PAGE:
- ¿Cómo llego a…? – How do I get to…?
- Useful when seeking directions to a specific place.
- ¿Qué recomiendas para comer aquí? – What do you recommend to eat here?
- A great question to ask for food recommendations from locals.
- ¿Cuánto cuesta el tour/excursión? – How much does the tour/excursion cost?
- Handy when inquiring about the price of guided tours or activities.Use ‘cuanto cuesta’ to ask how many anything is. Especially useful before getting into cabs to agree on a price.
A simple pocket-sized phrasebook like this one can be a lifesaver at times.
I took this with me on my first trip and used it in many situations during my first few weeks in South America before eventually signing up to a language school.
7. Should I Take A Backpack Or A Suitcase To South America?
The answer is neither, take a hybrid backpack that has wheels to South America.
I spent 6 months travelling South America and took with me an eagle creek 85L wheeled backpack.
I never once had to wear it on my back. The only time it was a little annoying was in towns like Cusco that had narrow pavements and cobbled streets.
Why not just take a wheeled suitcase? Several reasons:
- The shape and structure of a wheeled backpack is much more suitable to hostels. The long and narrow bag can be stood up or laid flat and hardly takes up any room.
- Backpacks also fit into lockers easier compared to a suitcase and can be locked away and kept safe underneath your bed.
- It can be put on your back if needed. Best of both worlds.
Here’s a quick comparison of the advantages of a suitcase vs a backpack vs a hybrid:
For the full breakdown comparison between backpacks, suitcases and hybrids, along with my suggestions for the best options in each category, head to the post below:
- Suitcase vs Backpack: Which One For South America?
8. What Size Backpack Should I Take To South America?
The size of the backpack you should take to South America depends on several factors, including the duration of your trip, the countries you plan to visit, and the activities you intend to undertake.
Here are some backpack size recommendations for specific countries in South America:
|Country||Gear||Backpack Size (L)||Day Pack Size (L)|
Colombia / Brazil
Warm weather clothes, trousers and a jumper for the rare cold evenings
Ecuador, Peru, Bolivia
Warm weather clothes, cold weather clothes and hiking gear
Argentina / Chile
Warm weather clothes, cold weather clothes. Hiking gear for multi-day treks
As mentioned, I took an 85L wheeled hybrid backpack along with a 30L daypack on my extended trip to South America. However, I also had camera equipment that took up at least 20L in my bag.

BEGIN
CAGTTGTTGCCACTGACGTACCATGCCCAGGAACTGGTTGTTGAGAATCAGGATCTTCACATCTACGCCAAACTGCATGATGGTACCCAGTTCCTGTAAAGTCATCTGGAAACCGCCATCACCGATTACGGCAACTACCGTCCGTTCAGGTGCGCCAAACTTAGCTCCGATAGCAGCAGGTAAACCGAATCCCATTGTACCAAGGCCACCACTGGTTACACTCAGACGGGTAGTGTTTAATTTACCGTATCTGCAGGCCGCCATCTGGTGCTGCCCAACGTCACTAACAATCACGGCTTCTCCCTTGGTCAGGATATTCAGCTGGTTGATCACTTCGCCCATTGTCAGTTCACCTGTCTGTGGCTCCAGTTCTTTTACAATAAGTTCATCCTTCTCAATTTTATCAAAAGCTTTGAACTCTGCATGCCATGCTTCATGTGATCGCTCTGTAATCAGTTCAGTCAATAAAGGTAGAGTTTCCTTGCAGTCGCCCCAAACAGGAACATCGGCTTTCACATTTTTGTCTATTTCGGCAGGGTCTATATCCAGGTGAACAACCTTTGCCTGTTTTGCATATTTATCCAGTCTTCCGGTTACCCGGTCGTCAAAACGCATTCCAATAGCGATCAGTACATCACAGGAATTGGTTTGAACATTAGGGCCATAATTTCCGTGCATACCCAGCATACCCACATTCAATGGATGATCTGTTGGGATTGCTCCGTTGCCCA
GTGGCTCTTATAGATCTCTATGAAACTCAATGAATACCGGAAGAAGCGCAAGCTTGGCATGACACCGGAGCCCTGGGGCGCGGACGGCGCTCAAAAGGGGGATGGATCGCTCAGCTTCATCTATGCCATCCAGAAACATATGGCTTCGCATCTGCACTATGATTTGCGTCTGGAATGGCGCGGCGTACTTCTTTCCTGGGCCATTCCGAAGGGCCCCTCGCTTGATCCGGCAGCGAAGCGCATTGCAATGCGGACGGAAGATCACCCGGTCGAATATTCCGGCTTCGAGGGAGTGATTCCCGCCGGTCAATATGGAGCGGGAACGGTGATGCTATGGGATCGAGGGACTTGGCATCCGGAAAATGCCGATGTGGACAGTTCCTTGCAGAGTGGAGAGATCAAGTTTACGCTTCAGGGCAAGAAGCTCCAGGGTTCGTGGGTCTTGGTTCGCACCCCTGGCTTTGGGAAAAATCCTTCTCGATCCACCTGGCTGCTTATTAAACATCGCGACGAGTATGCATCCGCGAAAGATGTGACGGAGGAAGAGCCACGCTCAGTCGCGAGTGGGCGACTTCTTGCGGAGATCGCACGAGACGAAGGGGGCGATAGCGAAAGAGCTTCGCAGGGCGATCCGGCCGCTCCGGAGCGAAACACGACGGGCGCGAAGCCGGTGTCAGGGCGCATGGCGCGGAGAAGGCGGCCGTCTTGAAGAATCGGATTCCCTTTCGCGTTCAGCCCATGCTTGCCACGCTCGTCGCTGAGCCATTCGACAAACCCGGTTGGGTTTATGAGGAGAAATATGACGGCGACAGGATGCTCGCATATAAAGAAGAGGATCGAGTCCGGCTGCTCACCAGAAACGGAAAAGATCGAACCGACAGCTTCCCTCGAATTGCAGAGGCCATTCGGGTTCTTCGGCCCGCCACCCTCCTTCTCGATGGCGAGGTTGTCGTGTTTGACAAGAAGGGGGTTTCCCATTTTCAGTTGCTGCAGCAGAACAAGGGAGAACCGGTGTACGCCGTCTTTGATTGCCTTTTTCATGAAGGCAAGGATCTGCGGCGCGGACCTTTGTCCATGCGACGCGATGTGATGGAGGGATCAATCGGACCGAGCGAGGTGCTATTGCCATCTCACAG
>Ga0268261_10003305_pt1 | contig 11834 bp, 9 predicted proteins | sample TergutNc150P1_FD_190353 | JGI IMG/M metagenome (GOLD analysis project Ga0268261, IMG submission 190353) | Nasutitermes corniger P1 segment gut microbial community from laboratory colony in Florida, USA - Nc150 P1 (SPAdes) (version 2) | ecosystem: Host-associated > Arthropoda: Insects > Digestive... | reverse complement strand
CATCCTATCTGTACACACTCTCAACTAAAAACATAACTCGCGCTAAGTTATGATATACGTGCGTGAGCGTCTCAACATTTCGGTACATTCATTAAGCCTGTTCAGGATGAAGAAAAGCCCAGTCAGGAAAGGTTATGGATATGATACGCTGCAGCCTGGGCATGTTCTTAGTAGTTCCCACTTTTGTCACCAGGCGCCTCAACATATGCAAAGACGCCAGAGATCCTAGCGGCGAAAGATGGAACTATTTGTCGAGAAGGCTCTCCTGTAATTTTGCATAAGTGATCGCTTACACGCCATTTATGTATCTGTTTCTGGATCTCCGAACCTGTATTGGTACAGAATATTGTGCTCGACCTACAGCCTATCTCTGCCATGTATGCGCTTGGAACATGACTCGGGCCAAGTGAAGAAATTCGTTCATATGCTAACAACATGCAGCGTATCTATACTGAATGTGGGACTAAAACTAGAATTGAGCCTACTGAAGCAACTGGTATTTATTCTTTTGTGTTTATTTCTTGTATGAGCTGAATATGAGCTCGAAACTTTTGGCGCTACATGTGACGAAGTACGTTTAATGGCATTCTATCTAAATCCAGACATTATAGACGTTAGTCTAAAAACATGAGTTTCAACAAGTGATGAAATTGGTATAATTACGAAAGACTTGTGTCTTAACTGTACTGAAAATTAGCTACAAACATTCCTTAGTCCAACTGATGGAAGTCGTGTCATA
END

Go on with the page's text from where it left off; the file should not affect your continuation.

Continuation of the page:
Therefore, I would recommend taking between 60-70L for your backpack and 30-40L for a day pack when travelling South America.
My current combo is:
- Osprey 80L Hybrid
- Tortuga 40L Backpack
Watch the video below to see why the Tortuga 40L is one of the best day packs around:
9. What's The Best Way TO Deal With Altitude In South America?
Dealing with altitude in South America is an issue for many people. Some have to deal with a constant headache or nausea whilst others feel exhausted and are unable to do much for a day or two.
Here are some useful tips for dealing with altitude in South America:
- Take your first days slowly – When arriving somewhere with a high altitude (let’s take Quito for example at 2800m), take a couple of days to acclimatise. Don’t plan any strenuous activities and see how you feel. Get lots of sleep and stay rested.
- Food – stay hydrated and well fed, and eat lots of bananas – potassium helps.
- Medication – you can buy coca leaves from local markets. The locals chew on them to help with altitude sickness. If you’re still struggling head to a pharmacy and buy altitude sickness pills such as Acetazolamide (sold under the name of Diamox).
- Build up – if you can, plan your trip in a way so that you start at lower elevations and build up slowly, adjusting a little each time.
Take Peru for example. You’ll arrive in Lima and travel down the coast to Paracas, enjoying sea level altitude for a week. Then when you reach Arequipa, you’ll need to acclimatise to 2300m. If all is good here, Cusco is the next stop.
You’re now at 3400m in Cusco. Take the first couple of days easy and don’t do any strenuous activities. If you’re fine walking around then great, you should be fine everywhere else. After some time in Cusco, why not go even higher – 4500m on the Salkantay trek or 5200m at Rainbow Mountain!
10. What's The Best Way TO get Around South America?
The best way to get around South America if you’re on a budget is by bus.
Buses are cheap and the services are good quality. Some of the distances are long which require an overnight bus but I always found these comfortable and easy to sleep on.